Understanding how best to facilitate trade in services is thus important from a sustainable development perspective.
Services facilitation: The RTA experience
While discussions on services facilitation in a multilateral setting are still quite germane, rule-making on this issue has become quite advanced at a regional level. A review of a representative group of regional trade agreements (RTAs) concluded or enacted within the last decade shows that it is common for RTAs to include provisions that directly or indirectly facilitate trade in services, with varying degrees of scope and depth. We also find that in most cases the parties undertook commitments beyond the WTO General Agreement on Trade in Services (GATS), especially regarding disciplines on domestic regulation.
Moreover, it emerges that, at the regional level, trade in services is facilitated primarily through increased transparency, improved administration of procedures (including fees and charges), and advanced disciplines on regulatory requirements. Other less recurring provisions include regulatory cooperation, mutual recognition of qualifications, and provisions facilitating the movement of natural persons.
As regards the scope of application of provisions facilitating trade in services, significant differences arise, with three possible (though not mutually exclusive) scenarios identified across and within RTAs: horizontal, sector-specific, and mode-specific.
Multilateralising services facilitation: Lessons from RTAs
What can we learn from RTA best practices on services facilitation from a multilateral perspective?
First of all, the greatest potential for multilateralisation can be found in transparency, primarily through the publication of measures affecting trade in services (including information on mode 4 and licensing requirements and procedures); the establishment of enquiry mechanisms and contact points; and the streamlining of administrative procedures (including those related to the temporary entry of service suppliers). They are the areas where the parties to the RTAs show the highest degree of convergence and may require less effort to be applied on a most-favoured nation basis because de facto they already do.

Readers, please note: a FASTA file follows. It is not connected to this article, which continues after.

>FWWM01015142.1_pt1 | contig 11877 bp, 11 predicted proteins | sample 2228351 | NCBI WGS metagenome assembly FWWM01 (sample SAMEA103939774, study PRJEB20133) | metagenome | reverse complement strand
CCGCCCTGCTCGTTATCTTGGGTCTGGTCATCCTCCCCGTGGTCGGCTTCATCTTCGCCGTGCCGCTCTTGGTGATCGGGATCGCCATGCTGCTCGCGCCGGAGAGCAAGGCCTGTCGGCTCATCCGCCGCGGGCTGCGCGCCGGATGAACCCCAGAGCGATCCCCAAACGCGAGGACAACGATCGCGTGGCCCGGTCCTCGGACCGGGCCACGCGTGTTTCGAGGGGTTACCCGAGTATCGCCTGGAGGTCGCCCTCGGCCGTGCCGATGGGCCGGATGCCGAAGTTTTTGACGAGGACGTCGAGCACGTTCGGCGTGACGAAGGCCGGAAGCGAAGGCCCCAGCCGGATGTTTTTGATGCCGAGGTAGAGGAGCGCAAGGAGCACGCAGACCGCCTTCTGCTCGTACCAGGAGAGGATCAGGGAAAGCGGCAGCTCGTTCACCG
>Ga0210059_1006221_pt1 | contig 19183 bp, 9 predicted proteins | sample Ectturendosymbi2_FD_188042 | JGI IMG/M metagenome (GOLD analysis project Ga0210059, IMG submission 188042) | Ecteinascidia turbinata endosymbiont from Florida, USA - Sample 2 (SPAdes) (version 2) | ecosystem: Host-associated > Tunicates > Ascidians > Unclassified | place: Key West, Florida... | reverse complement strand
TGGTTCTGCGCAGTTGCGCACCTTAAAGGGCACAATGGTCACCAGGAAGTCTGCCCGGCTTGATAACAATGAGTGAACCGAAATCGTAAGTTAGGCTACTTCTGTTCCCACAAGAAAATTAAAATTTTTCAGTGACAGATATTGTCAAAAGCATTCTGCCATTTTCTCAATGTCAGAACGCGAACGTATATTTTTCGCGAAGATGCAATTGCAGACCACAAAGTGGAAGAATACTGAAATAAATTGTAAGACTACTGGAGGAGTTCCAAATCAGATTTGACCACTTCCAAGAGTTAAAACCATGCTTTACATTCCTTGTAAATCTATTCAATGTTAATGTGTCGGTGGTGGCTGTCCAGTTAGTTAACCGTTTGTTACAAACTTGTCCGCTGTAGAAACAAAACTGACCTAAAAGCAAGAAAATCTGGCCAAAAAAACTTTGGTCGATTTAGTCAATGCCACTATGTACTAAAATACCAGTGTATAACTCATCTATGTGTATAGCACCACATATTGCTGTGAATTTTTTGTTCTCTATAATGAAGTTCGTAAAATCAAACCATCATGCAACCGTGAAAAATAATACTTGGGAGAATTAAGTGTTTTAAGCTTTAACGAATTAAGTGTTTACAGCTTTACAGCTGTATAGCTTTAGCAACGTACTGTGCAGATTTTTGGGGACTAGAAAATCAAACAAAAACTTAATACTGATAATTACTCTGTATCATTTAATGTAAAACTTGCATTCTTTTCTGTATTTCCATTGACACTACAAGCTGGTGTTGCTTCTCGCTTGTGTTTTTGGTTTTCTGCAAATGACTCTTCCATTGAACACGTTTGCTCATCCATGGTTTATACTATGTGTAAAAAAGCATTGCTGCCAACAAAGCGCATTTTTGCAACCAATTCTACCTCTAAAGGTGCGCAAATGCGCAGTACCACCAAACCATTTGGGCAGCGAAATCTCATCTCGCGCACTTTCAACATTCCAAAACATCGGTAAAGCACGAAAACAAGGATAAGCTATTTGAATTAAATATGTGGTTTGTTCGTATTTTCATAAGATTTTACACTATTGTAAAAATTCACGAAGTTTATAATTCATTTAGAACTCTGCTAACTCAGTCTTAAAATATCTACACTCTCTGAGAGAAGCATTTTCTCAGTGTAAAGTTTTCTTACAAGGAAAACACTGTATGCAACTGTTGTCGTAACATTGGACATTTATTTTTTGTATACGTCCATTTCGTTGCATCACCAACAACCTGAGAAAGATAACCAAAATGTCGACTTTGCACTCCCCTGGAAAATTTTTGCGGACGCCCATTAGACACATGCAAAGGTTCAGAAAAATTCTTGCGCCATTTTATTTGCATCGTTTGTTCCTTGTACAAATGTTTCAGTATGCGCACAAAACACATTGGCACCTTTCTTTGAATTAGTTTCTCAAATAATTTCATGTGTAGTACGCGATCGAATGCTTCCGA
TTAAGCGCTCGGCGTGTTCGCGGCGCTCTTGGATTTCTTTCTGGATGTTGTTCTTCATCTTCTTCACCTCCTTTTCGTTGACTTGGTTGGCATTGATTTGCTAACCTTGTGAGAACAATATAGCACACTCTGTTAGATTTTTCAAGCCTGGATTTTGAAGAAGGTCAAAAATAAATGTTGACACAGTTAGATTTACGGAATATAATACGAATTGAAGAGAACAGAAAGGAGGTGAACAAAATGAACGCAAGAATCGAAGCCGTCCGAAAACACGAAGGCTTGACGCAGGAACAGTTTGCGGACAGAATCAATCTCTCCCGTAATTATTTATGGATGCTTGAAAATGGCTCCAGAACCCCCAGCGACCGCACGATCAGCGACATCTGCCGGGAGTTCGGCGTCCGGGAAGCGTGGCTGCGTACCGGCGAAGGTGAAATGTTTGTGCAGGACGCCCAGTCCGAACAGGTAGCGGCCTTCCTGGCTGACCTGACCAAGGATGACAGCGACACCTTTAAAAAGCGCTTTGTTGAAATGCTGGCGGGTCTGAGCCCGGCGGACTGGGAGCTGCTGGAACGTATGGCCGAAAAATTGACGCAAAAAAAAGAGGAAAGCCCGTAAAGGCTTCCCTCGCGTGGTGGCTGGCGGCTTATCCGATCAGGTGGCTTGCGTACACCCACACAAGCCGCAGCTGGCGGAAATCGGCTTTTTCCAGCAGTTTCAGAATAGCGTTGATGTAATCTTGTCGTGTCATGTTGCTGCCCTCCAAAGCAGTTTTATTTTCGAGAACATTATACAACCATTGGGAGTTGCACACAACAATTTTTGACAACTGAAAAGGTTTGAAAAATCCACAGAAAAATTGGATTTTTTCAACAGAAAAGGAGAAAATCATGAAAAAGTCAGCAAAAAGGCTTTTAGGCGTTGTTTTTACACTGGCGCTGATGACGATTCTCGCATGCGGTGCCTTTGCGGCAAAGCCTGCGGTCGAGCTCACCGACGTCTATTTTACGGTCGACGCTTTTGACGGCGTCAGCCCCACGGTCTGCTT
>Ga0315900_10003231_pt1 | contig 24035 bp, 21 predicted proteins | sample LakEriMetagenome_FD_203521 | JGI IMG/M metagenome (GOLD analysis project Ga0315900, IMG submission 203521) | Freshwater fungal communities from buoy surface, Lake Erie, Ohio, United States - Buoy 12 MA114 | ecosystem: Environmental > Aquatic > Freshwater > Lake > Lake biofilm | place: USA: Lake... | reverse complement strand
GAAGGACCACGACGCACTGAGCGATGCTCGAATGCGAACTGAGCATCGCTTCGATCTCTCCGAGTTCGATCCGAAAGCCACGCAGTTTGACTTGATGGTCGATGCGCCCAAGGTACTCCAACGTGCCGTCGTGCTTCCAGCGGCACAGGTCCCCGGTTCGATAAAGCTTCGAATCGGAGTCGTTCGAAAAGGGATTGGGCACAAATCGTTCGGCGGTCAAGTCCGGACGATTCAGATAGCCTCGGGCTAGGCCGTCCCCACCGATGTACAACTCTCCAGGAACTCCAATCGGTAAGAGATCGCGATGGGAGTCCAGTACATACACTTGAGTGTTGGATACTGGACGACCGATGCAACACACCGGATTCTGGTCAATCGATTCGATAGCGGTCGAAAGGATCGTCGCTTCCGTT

Secondly, with the exception of transparency-related provisions and commitments to keep applicants informed during the application process, the parties to RTAs show a preference for soft(er) commitments in all other disciplines related to the facilitation of trade in services. Thus, it is more likely for WTO members to agree on negotiating multilateral disciplines on services facilitation as soft (or best-endeavour) law rather than hard law.
Thirdly, as it is highly unlikely that a self-standing services facilitation agreement would be the optimal solution due to the difficulty in achieving a critical mass behind a range of topics larger and deeper than the limited areas of convergence identified above, the architecture of the GATS offers valid and solid alternatives for the multilateralisation of disciplines on services facilitation in the form of additional commitments under Article XVIII and disciplines on domestic regulation under Article VI:4.
Finally, whatever the procedure to negotiate new obligations on services facilitation at the multilateral level, WTO members must ensure coherence with any other provisions that have been discussed or adopted under the e-commerce and investment agendas. In the current digital era, all aspects of international trade are closely interrelated and, therefore, bound to influence and affect one another.
Marta Soprana is a Trade Consultant at TradePol Consulting in Lugano, Switzerland.
This post is derived from the paper Facilitation 2.0: Services and Trade in the Digital Age authored by Marta Soprana and commissioned by ICTSD under the RTA Exchange, jointly convened with the Inter-American Development Bank (IDB).